Hamas eases stance on Israel with new charter

Hamas eases stance on Israel with new charter
2 min read
02 May, 2017
Hamas leader Khaled Meshaal unveiled the amendments to the Hamas charter, which included eradicating its clause that seeks the destruction of Israel
Meshaal remained adamant that Hamas will continue to fight for Palestine’s freedom [Getty]

Hamas unveiled a new policy document on Monday easing its stance on Israel and accepting the formation of a Palestinian state along the 1967 borders.

The document was unveiled in the Qatari capital Doha by exiled Hamas leader Khaled Meshaal, who is due to step down soon after serving his maximum of two terms.

While the new document does not amount to recognition of Israel, it formally softens its stance in a few key areas.

“We will not back down from the Palestinian right to return,” Meshaal said in his speech on Monday, urging that Hamas will continue to fight for the rights of Palestinians made refuge as a result of Israel’s creation in 1948.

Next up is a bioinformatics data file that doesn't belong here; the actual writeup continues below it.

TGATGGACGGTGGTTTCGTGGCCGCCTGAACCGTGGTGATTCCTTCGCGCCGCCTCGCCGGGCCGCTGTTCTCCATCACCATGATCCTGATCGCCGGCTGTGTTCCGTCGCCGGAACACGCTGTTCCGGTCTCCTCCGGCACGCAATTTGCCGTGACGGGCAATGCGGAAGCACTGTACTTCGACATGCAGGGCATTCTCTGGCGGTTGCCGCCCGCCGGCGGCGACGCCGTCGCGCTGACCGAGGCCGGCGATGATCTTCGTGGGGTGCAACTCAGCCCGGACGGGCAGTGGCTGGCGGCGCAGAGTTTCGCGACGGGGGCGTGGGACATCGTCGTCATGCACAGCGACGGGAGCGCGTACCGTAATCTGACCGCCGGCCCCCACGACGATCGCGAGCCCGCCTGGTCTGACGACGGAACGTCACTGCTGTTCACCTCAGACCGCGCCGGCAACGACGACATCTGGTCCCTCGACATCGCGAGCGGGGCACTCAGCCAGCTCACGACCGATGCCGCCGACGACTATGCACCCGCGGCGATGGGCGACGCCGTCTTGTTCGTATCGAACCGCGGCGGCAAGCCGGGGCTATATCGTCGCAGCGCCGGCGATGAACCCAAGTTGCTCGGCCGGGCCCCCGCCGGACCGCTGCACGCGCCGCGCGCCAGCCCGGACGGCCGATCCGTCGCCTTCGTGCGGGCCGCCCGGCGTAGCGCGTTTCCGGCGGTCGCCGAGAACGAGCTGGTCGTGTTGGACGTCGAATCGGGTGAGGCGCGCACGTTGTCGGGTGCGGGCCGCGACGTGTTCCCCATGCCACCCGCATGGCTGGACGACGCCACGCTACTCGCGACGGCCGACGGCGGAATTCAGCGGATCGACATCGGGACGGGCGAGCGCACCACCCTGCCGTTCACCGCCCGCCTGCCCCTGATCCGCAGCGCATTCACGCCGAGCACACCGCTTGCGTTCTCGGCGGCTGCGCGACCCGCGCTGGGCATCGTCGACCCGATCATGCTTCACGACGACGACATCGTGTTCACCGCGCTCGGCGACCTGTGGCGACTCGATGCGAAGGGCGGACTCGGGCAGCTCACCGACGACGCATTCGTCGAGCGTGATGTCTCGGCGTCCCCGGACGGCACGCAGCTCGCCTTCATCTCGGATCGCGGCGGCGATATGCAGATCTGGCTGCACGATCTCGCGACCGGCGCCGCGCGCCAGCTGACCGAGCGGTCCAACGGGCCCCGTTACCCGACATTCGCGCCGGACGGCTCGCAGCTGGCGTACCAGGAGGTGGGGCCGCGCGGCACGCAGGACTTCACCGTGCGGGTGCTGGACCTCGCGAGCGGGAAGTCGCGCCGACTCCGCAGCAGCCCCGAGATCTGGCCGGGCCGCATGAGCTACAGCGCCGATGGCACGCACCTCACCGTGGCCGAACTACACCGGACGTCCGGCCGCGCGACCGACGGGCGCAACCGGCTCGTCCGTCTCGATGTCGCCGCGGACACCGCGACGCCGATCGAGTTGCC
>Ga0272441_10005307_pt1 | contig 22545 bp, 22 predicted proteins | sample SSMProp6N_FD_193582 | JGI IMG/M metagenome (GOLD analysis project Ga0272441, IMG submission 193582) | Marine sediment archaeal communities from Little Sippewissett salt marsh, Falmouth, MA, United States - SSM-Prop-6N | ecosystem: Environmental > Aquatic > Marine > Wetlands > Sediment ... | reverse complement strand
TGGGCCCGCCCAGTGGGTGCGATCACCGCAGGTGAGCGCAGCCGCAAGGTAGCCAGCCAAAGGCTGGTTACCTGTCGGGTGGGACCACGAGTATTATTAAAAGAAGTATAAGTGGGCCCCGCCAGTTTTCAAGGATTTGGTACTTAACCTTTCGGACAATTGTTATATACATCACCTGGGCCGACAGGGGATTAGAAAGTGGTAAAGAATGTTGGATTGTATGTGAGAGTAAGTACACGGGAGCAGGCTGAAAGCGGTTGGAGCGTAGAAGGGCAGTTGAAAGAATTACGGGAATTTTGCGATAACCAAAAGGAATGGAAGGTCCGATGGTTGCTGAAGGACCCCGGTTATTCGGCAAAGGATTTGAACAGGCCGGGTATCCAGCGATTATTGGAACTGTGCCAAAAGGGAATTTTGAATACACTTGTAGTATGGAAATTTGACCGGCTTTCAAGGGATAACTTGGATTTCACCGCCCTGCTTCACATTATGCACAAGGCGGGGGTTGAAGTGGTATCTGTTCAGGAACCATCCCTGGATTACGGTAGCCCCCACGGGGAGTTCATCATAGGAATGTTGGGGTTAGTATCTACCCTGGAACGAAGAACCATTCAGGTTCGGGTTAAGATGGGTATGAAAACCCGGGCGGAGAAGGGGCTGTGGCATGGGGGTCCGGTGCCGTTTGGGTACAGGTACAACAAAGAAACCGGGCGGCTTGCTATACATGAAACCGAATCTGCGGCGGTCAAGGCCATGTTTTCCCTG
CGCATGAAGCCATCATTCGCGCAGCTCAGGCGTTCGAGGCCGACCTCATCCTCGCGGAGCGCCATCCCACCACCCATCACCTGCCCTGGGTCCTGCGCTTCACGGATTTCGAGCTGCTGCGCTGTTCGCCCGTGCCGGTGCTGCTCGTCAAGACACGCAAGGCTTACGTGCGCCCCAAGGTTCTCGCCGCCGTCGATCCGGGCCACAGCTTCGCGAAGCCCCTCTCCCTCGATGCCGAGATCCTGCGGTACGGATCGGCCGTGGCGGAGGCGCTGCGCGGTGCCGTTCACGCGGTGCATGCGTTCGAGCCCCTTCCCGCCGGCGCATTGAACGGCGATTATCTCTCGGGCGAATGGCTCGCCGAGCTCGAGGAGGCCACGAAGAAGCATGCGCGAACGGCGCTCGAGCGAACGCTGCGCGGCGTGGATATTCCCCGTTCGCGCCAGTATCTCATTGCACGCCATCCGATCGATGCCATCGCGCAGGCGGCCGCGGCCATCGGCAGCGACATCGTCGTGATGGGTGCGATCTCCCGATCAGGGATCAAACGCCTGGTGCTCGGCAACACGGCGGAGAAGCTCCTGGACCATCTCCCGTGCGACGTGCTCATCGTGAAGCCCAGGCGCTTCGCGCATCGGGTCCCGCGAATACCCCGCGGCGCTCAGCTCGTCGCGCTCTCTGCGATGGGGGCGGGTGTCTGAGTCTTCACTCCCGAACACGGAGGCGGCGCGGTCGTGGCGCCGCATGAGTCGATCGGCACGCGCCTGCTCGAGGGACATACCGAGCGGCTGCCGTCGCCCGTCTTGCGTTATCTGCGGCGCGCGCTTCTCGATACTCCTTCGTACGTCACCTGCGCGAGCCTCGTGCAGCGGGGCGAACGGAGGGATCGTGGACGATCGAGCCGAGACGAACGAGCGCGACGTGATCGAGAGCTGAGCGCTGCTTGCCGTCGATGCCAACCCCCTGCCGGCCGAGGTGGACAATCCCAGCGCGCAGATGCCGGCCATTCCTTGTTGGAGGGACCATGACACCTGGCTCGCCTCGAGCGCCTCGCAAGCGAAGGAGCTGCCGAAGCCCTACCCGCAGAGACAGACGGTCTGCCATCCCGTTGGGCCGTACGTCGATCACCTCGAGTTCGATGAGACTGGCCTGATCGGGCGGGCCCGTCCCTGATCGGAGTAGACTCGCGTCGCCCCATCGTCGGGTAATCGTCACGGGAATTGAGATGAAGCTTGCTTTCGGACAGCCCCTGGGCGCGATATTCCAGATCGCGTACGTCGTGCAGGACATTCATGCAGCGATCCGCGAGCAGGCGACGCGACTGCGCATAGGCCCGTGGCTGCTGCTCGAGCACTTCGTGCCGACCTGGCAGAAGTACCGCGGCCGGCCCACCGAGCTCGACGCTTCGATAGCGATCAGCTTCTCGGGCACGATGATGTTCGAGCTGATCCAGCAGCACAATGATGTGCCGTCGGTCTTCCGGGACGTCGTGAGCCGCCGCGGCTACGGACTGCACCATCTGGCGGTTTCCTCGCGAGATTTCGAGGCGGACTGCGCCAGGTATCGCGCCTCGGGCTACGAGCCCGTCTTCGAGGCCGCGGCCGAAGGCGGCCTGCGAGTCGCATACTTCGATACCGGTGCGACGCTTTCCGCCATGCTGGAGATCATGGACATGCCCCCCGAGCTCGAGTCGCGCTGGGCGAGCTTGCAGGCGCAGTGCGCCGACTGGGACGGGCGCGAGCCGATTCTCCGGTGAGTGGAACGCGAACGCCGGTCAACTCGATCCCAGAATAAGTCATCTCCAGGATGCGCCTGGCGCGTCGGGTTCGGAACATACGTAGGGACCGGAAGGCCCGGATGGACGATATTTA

Meshaal announced that Hamas "no longer sees Jews as an enemy," and that Hamas is resisting against the “Zionist project” rather than the Jewish faith.

“Hamas affirms that its conflict is with the Zionist project not with the Jews because of their religion. Hamas does not wage a struggle against the Jews because they are Jewish but wages a struggle against the Zionists who occupy Palestine. Yet, it is the Zionists who constantly identify Judaism and the Jews with their own colonial project and illegal entity,” the policy statement said.

Meshaal remained adamant that Hamas will continue to fight for Palestine’s freedom, which he said extends “from the [Jordanian] river to the [Mediterranean] sea” and showed no softening of Hamas’ stance "towards the Zionist ideology or entity."

Israel reportedly rejected the document before its full publication, with a spokesman for the prime minister, Binyamin Netanyahu, saying: “Hamas is attempting to fool the world, but it will not succeed.”

The original Hamas charter, completed in 1988 was an affirmation of the resistance group’s strong Islamist ideology and its ties with the Muslim Brotherhood, something that Meshaal downplayed on Monday.

The move comes just two days before a White House meeting between Donald Trump and Mahmoud Abbas, whose Fatah movement remains at odds with Hamas.